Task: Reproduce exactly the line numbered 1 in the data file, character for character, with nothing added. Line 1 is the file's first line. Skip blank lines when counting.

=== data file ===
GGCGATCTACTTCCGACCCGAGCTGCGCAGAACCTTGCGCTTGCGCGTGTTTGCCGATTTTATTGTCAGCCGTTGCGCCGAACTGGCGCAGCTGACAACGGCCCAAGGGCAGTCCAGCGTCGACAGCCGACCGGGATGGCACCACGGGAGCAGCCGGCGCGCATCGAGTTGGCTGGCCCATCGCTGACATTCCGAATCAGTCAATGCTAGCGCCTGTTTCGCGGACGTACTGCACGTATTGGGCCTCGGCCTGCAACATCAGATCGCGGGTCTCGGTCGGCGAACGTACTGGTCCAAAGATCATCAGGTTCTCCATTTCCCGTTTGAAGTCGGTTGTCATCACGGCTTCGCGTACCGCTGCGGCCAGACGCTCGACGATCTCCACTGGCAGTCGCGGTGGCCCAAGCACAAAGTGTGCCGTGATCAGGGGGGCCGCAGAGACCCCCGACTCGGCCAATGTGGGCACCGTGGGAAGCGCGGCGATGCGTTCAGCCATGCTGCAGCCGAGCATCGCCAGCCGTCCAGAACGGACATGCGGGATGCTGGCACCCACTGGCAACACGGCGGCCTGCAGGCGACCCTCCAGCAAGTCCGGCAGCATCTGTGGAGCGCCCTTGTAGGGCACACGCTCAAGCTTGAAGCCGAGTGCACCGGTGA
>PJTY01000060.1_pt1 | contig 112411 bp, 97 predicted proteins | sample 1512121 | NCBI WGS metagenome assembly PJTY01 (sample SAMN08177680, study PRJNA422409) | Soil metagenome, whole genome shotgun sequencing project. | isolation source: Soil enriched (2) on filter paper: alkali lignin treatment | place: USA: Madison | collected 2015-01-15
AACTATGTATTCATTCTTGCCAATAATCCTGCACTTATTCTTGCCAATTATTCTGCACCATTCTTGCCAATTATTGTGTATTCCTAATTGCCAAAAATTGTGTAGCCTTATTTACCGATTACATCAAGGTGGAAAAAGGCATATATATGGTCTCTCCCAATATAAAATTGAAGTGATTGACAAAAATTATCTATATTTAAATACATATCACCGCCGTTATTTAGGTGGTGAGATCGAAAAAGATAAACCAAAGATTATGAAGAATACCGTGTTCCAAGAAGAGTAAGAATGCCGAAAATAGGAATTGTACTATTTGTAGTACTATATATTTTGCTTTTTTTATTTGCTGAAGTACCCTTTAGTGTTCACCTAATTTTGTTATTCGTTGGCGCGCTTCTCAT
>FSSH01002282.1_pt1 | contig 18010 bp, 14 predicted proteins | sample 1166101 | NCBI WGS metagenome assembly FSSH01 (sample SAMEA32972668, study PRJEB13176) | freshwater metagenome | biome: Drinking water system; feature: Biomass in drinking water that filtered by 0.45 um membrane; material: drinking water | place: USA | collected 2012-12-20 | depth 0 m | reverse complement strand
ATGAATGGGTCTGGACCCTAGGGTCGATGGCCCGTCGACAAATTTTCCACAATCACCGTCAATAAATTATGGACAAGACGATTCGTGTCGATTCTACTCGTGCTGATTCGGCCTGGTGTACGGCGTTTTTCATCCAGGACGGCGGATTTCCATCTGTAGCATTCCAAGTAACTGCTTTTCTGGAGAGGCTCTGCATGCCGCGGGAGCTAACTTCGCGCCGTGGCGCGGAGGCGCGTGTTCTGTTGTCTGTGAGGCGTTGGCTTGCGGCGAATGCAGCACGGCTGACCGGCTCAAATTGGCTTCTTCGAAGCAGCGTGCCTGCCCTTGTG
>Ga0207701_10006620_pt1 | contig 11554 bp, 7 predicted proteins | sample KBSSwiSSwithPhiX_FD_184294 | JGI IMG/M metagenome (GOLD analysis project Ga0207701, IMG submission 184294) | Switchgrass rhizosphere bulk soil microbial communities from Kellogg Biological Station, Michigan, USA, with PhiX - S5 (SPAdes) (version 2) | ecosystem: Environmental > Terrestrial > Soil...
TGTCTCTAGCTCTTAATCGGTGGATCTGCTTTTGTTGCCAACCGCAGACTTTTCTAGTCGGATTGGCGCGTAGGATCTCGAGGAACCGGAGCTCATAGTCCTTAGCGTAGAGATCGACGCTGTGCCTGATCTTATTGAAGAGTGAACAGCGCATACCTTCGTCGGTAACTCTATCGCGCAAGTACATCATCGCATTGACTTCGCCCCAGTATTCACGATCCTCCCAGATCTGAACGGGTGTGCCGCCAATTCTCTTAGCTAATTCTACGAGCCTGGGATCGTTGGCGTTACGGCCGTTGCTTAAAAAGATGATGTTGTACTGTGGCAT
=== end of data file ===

GGCGATCTACTTCCGACCCGAGCTGCGCAGAACCTTGCGCTTGCGCGTGTTTGCCGATTTTATTGTCAGCCGTTGCGCCGAACTGGCGCAGCTGACAACGGCCCAAGGGCAGTCCAGCGTCGACAGCCGACCGGGATGGCACCACGGGAGCAGCCGGCGCGCATCGAGTTGGCTGGCCCATCGCTGACATTCCGAATCAGTCAATGCTAGCGCCTGTTTCGCGGACGTACTGCACGTATTGGGCCTCGGCCTGCAACATCAGATCGCGGGTCTCGGTCGGCGAACGTACTGGTCCAAAGATCATCAGGTTCTCCATTTCCCGTTTGAAGTCGGTTGTCATCACGGCTTCGCGTACCGCTGCGGCCAGACGCTCGACGATCTCCACTGGCAGTCGCGGTGGCCCAAGCACAAAGTGTGCCGTGATCAGGGGGGCCGCAGAGACCCCCGACTCGGCCAATGTGGGCACCGTGGGAAGCGCGGCGATGCGTTCAGCCATGCTGCAGCCGAGCATCGCCAGCCGTCCAGAACGGACATGCGGGATGCTGGCACCCACTGGCAACACGGCGGCCTGCAGGCGACCCTCCAGCAAGTCCGGCAGCATCTGTGGAGCGCCCTTGTAGGGCACACGCTCAAGCTTGAAGCCGAGTGCACCGGTGA